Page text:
Day six of Mike Ritz's Scotland golf trip: A supreme challenge at infamous Carnoustie Golf Club

Golf Channel's Mike Ritz, the lead voice for European Tour coverage, recently took three friends on a trip of a lifetime: six of the top links courses in Scotland in six days.

CARNOUSTIE, Scotland -- We saved the toughest for last.

Carnoustie Golf Links does not let you relax. Every shot from tee through green requires planning and execution. If you try to "hit and hope" here, your hopes will not be fulfilled.

In essence, you play each hole backward. Figure out first where you want your approach to finish, then where you need to hit your tee shot to give you a chance to fulfill your second-shot plan. Oh, and you may want to figure out how to best avoid all those bunkers, burns, heather and gorse with your tee ball.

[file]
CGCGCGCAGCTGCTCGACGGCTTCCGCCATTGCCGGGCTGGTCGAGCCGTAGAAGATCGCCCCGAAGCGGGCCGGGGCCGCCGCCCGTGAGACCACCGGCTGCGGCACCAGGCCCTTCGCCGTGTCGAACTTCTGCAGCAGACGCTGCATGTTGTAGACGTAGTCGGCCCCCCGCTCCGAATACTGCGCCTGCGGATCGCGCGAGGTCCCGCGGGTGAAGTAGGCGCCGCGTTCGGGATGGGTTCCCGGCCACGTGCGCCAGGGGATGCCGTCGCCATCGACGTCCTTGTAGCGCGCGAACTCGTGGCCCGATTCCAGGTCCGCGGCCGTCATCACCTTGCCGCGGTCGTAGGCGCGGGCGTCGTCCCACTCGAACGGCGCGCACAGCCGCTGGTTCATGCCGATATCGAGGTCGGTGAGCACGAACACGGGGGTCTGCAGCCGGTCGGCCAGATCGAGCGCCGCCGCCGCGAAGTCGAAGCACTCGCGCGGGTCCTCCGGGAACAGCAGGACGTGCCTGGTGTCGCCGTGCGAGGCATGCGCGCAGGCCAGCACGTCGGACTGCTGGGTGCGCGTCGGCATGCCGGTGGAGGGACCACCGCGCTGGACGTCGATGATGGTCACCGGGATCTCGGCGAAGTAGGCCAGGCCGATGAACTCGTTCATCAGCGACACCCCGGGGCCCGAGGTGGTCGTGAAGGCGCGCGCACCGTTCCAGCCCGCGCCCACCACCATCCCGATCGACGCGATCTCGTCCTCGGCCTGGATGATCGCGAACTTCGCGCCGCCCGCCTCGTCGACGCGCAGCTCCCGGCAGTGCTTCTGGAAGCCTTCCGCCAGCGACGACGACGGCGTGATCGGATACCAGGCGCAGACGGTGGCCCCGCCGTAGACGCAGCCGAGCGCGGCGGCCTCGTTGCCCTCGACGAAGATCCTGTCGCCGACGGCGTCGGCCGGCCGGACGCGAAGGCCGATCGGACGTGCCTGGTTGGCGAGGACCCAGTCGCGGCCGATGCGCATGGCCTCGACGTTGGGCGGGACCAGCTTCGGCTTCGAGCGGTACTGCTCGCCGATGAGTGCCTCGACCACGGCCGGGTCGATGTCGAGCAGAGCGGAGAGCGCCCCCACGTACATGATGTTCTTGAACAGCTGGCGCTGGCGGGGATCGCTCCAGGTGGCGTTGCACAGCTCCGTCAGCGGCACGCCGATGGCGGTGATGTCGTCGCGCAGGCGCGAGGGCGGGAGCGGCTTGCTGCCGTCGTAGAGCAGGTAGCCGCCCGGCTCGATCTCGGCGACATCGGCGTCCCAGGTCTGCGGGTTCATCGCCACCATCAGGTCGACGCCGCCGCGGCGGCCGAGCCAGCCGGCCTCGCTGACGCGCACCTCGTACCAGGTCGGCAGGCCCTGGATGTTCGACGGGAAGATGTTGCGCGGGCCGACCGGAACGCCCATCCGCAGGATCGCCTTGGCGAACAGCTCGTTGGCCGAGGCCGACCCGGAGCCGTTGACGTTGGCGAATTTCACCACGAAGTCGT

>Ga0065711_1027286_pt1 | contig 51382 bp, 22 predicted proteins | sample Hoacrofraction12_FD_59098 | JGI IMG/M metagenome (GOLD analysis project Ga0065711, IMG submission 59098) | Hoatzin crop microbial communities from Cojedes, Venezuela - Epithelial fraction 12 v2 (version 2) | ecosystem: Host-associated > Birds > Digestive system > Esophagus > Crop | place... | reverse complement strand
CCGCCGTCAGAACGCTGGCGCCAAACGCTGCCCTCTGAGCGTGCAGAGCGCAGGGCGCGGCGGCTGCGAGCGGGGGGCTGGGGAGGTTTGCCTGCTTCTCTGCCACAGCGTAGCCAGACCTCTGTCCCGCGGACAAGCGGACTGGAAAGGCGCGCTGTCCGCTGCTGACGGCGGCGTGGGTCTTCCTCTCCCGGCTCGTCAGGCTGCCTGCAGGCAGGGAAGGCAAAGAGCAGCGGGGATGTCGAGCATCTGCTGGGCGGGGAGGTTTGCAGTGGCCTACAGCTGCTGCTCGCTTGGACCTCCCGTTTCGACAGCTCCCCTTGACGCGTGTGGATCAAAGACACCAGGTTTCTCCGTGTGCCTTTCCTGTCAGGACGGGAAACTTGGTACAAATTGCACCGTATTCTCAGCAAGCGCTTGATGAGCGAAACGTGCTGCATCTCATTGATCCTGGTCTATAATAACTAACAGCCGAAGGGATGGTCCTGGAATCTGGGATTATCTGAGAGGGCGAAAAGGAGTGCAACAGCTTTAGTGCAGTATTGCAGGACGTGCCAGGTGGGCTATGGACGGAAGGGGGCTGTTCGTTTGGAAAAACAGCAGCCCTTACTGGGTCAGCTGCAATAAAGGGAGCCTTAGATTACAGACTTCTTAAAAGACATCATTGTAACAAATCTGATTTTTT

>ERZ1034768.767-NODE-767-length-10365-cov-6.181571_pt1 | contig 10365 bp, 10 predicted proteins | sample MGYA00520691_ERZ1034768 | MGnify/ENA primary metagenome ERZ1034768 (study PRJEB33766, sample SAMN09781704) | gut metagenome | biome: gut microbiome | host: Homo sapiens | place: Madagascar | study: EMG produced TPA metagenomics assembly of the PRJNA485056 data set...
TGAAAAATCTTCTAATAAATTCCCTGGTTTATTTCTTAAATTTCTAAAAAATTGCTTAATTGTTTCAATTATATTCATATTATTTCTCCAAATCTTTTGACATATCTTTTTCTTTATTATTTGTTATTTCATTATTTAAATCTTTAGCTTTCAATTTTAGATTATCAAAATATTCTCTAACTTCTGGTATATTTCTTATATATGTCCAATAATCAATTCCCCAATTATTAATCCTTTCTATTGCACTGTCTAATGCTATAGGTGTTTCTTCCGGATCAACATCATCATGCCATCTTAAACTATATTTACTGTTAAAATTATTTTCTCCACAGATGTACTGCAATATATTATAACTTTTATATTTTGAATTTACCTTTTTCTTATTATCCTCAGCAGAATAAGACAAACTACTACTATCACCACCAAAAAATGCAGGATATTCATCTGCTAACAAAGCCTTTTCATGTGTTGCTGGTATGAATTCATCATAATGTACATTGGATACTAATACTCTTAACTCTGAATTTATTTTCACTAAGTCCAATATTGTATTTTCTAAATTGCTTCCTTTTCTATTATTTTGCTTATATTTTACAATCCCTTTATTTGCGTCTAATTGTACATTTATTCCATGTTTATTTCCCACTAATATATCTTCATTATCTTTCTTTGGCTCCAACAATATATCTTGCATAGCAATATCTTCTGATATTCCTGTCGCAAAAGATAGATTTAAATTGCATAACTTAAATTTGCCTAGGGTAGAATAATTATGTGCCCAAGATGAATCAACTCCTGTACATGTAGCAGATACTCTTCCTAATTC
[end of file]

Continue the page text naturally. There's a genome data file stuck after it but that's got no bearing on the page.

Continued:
Golf has been played over the links at Carnoustie since the 1500s. The present course came into being in 1850, when it was designed by golf's first professional, Alan Robertson of St. Andrews. Some 20 years later Old Tom Morris tweaked and extended the course to 18 holes and 4,565 yards.

The next touches came in 1926 from James Braid. The first Open Championship at Carnoustie was played in 1931, won by Tommy Armour. Prior to the 1937 Open, the final three holes were redesigned by a local man, James Wright, and he produced what has come to be regarded as the toughest finishing stretch in golf.